With the first deep freeze of the winter season, fear of frozen pipes and the associated water damage spikes. In the case of new homes and apartments, these concerns are echoed by builders, plumbing contractors and homeowner associations responsible for the performance and maintenance of these properties.
For builders and contractors however, there are a few simple steps that can be taken during construction to help reduce the risk and ease the worry.
Always plan for cold weather
According to the NOAA, the vast majority of the United States can expect the temperature to drop below freezing at least once a decade, meaning that even if a normal winter season consists of mild weather, the odds are that there will be freezing weather at some point during your initial owners’ occupancy. In fact, research done by the Insurance Institute for Business & Home Safety found that frozen pipes are actually more common in warm weather climates due to bad design and installation practices that leave pipes vulnerable to winter weather.
Whenever possible avoid installing pipe in uninsulated areas
Many building codes already recommend against or outright prohibit the installation of pipe in uninsulated, but in some regions it may be allowed. Uninsulated areas may include attics, crawlspaces, overhangs or exterior walls, when outside temperatures drop, these areas are the first to get cold and therefore present the biggest risk for frozen pipes. Running pipe in interior, conditioned spaces is always preferred as the air temperature around the pipe will typically be close to the room temperature inside the home.
With slab foundations, install pipes under slab instead of overhead
When dealing with slab foundations, running pipe overhead often requires the installation of pipe in uninsulated areas. By installing piping beneath the slab, the natural geothermal insulation of the ground will typically be adequate to protect against frozen pipes. In addition, running pipes underslab can have other benefits to builders and contractors including faster installations and lower installed costs.
Use appropriate insulation practices
When pipe must be installed in attics, crawlspaces, overhangs or exterior walls, appropriate, compatible insulation must be used. The insulation must be installed so that the pipe sits between the insulation and the interior wall, floor or ceiling. When multiple layers of insulation are used the pipe can be installed between two layers of compatible insulation.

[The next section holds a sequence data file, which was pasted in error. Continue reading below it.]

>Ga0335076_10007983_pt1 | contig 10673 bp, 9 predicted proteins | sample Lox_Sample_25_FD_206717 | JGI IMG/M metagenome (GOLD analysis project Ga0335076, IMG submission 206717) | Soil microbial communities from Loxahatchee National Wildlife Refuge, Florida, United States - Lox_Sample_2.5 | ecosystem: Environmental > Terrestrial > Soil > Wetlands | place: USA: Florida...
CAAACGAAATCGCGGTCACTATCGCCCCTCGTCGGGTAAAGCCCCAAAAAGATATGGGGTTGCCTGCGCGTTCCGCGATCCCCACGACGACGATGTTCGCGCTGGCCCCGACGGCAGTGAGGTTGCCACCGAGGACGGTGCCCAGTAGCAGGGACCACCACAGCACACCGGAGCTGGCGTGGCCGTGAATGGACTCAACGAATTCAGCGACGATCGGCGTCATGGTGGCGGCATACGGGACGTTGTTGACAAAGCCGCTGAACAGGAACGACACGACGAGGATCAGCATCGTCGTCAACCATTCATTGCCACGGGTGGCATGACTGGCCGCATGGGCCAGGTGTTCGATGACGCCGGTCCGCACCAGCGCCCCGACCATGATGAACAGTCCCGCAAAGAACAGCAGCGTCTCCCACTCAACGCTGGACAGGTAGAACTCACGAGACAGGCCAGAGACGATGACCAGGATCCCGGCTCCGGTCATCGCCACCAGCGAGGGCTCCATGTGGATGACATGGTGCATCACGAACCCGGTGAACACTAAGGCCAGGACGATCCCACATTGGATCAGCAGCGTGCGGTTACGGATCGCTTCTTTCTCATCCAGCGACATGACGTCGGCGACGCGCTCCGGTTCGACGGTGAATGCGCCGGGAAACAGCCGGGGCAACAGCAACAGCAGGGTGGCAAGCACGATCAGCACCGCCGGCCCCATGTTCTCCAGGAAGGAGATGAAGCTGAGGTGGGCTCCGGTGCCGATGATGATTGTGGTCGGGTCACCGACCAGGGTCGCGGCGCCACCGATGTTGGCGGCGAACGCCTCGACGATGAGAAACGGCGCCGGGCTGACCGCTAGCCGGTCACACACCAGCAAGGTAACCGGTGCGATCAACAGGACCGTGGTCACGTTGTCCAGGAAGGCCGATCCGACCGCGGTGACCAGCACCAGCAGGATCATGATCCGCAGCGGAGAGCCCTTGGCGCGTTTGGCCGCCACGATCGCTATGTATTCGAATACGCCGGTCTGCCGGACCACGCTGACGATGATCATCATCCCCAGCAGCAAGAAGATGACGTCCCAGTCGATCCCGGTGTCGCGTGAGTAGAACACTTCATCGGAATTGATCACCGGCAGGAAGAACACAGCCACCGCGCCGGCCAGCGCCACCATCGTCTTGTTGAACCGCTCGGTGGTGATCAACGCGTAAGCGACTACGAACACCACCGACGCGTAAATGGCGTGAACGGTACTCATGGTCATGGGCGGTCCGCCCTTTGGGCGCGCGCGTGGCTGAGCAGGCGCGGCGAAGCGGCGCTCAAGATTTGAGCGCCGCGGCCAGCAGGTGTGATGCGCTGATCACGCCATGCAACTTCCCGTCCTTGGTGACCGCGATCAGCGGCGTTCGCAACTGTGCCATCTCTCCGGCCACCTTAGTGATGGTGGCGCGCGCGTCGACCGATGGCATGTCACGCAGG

A common mistake made by installers is to place the insulation directly against the interior wall or ceiling, with the pipes sitting outside the insulated space, leaving them vulnerable to freezing temperatures. When pipes are installed in overhangs, take extra care to ensure that all exterior walls and floors are insulated and that the pipe is on the interior of the structure relative to the insulation. For added protection, tubing insulation can be used, always confirm the compatibility of the tubing insulation with the pipes used
Seal all exterior wall penetrations
Holes or gaps in exterior walls, such as those for cable or electrical penetrations can allow a more direct path for cold air to reach pipes. Research has shown that the mechanics of freezing pipes can be accelerated by the “wind chill” effect, when cold air flows across the pipes. Sealing exterior penetrations and gaps can help prevent cold air from flowing around the pipes.
It’s also important to remember that all pipe materials are vulnerable to freezing and all pipe and fitting materials can leak after a frozen pipe event. Research done by the National Renewable Energy Laboratory found that even PEX piping can burst when installed in short segments, or subjected to non-uniform freezing.
Overall, frozen pipes account for less than 20% of piping system failures, material failures such chlorine degradation are a much more common cause of problems for homeowners. However, frozen pipes are a predictable and preventable problem that builders and contractors can control through following simple best practices.